Oh it’s magical! Obviously, living in the US and working over here, I see a lot more patriotism. The national anthem in the US is played a lot more than it is in the UK, and I think it’s nice because there’s a united feeling. So in the UK, it’s lovely when you get your respective anthem, which obviously, the Scotland, and Ireland, and Wales, and so on. It’s a nice feeling and gets you motivated for the job at hand.
It was excellent, because I’ve always wanted to manage. I’ve had opportunities to go back to England to coach goalkeeping level and everything else, but I wanted to take myself out of my comfort zone. I wanted to become a manager myself. So when I had the opportunity to go to the PDL level to manage a team I jumped at it. And obviously, you’re working with some of the best talent at the college level, to get them to the professional level. The nice thing was we got about five to the professional level, which is really good. Good experience, but again, it’s just difficult to make it work financially from a PDL perspective because of the ownership thing. Northeast Florida definitely needs PDL and a W league for girls.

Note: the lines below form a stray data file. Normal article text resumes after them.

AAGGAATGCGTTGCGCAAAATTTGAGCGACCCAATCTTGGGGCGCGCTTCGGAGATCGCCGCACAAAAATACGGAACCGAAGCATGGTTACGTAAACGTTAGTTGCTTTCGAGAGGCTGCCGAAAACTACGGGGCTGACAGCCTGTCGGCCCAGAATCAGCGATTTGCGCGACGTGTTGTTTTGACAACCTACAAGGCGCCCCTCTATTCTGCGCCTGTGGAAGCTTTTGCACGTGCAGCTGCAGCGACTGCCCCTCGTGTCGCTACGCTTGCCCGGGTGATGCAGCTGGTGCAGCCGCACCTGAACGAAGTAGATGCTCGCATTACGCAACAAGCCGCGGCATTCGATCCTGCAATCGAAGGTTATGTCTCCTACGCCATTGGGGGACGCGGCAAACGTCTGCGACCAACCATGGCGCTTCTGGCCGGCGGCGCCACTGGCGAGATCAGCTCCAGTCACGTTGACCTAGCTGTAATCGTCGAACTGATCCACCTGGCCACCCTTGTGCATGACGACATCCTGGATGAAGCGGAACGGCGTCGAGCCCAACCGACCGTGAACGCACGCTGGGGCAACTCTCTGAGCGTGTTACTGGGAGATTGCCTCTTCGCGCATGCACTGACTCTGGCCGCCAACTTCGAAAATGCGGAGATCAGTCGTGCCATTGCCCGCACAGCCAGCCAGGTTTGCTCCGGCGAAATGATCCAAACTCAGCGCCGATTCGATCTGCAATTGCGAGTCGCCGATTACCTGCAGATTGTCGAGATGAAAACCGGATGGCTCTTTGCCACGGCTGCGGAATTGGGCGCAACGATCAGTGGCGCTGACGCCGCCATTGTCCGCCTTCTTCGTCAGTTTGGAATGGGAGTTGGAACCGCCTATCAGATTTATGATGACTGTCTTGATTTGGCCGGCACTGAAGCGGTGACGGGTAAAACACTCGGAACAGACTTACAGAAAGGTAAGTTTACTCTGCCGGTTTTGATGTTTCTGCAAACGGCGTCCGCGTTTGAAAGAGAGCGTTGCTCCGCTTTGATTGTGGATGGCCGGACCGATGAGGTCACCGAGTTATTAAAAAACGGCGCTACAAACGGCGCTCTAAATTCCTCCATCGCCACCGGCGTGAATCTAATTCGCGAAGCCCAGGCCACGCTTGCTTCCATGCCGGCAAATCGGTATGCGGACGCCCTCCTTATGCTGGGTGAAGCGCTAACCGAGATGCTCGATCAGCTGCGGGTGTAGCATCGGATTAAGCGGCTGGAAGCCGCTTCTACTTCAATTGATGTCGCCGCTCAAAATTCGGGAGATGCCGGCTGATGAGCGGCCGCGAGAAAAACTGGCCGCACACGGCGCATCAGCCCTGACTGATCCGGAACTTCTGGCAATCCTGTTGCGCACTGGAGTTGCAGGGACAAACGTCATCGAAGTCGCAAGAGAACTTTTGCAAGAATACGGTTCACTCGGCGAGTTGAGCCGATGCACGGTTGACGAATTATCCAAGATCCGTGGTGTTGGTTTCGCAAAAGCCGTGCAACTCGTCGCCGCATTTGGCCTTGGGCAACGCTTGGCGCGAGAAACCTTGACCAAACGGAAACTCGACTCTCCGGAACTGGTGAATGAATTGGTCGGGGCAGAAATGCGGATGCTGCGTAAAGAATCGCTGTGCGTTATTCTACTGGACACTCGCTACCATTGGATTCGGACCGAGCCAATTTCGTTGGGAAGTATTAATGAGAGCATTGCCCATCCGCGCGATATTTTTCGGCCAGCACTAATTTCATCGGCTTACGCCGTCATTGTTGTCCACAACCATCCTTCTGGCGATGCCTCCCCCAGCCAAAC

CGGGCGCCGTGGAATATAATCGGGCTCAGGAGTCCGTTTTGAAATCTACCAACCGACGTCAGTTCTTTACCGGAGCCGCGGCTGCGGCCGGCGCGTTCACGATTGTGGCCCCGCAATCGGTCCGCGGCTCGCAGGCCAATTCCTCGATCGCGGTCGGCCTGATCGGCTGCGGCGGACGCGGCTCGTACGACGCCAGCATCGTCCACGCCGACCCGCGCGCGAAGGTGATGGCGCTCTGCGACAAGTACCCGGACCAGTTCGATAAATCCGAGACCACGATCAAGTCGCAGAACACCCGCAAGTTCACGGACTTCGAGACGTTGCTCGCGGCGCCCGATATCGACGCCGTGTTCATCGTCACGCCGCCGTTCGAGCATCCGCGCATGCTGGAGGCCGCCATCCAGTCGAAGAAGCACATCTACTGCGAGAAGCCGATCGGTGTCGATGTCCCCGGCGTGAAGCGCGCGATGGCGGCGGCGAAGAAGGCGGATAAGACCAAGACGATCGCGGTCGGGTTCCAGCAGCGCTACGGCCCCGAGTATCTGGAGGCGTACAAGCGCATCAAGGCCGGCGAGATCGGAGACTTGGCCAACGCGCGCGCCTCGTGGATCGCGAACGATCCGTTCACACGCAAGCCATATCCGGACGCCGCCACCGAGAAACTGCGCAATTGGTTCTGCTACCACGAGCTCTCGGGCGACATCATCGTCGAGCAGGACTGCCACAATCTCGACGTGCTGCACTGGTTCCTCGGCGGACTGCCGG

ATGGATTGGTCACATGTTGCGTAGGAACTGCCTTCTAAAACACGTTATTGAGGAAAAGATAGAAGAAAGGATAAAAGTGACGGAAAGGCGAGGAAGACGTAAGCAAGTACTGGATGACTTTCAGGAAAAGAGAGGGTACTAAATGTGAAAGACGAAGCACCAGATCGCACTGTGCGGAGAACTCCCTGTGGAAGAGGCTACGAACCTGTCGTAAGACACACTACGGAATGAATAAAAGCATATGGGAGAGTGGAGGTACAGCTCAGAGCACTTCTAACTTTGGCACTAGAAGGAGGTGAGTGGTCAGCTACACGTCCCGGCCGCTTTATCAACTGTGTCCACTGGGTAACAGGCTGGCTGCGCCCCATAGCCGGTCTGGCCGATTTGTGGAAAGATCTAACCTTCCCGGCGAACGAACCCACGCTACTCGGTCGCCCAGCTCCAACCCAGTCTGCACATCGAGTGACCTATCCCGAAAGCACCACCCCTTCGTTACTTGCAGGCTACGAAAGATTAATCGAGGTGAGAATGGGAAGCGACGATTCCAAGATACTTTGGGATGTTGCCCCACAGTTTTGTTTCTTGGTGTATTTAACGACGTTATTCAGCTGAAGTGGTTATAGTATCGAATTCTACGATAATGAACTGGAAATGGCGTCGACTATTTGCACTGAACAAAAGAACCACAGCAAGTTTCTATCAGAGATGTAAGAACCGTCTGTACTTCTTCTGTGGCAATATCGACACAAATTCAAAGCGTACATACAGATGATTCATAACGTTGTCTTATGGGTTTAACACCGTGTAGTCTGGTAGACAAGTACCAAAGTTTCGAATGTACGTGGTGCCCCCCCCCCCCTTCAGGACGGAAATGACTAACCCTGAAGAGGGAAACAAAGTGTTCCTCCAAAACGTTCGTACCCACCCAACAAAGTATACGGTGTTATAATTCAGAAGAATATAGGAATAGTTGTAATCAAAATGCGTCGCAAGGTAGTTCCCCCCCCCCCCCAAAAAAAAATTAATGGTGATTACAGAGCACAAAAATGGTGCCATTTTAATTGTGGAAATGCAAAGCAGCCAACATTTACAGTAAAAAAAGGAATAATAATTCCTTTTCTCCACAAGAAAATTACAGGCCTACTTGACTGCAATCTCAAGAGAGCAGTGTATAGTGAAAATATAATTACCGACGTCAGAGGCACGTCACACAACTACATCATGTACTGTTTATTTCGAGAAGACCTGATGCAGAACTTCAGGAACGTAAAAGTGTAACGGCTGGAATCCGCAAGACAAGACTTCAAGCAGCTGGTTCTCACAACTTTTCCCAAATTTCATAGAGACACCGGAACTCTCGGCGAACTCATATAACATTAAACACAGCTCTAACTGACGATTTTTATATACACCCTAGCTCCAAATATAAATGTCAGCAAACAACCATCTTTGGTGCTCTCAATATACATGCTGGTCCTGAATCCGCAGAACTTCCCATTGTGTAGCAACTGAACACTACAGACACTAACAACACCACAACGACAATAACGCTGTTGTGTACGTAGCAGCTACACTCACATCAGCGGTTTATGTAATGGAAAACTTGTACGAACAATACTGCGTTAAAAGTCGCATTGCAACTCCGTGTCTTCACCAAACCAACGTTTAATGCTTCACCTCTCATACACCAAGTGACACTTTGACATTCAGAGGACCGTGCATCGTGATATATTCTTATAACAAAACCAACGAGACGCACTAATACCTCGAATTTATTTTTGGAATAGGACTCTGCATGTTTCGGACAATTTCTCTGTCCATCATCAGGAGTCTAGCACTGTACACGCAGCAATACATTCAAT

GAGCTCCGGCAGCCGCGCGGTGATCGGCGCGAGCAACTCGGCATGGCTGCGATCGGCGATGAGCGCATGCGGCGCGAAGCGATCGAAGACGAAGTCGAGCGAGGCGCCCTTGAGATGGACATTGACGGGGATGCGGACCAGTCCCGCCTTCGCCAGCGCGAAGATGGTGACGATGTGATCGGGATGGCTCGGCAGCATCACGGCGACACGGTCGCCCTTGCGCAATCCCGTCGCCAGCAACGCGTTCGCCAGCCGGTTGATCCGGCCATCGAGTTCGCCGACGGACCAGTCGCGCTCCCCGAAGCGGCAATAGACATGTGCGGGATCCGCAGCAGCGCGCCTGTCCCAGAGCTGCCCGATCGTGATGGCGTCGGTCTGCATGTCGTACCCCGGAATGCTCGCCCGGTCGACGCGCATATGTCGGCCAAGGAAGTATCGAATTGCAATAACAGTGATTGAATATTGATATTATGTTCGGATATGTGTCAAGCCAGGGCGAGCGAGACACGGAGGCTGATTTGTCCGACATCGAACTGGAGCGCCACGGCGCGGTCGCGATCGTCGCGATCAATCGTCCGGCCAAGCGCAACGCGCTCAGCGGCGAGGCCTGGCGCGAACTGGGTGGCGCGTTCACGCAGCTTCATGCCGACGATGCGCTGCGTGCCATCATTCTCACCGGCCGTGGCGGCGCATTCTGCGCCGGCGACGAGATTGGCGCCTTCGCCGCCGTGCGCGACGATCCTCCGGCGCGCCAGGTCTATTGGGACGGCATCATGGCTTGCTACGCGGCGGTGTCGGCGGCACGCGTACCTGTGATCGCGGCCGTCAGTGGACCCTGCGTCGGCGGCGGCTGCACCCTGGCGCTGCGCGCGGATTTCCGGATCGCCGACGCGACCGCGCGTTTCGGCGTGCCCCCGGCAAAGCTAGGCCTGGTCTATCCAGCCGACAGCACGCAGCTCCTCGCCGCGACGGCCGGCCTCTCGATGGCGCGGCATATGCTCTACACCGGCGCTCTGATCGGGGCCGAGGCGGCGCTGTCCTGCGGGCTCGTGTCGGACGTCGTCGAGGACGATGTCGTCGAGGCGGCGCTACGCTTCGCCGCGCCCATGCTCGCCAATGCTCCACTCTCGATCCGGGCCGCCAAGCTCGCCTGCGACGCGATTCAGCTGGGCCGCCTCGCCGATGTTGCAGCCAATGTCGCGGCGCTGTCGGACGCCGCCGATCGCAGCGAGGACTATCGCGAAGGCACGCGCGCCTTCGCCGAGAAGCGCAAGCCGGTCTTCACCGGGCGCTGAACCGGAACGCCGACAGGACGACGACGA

I came down here as a guest coach and I’ve visited here. The facilities, quality of coaching staff, environment, it’s a controlled environment. So therefore, there is the professional model I’m used to. It’s everything I’ve worked in during the past 25 years. So it just makes sense to me to come into an environment that’s controlled, and what I mean by that, from the outside world. That’s why you have top athletes come here because you work in privacy on quality facilities. It’s a no brainer for me, and it’s only going to grow.
My goals are firmly with the 16s that I coach. To develop and improve every player, and to makes sure I’m giving them everything I can to give them to get them to the next level, and that’s basically what I get out of bed for. That’s my job satisfaction. To improve them individually, and as a team.
Photo by: English Premier League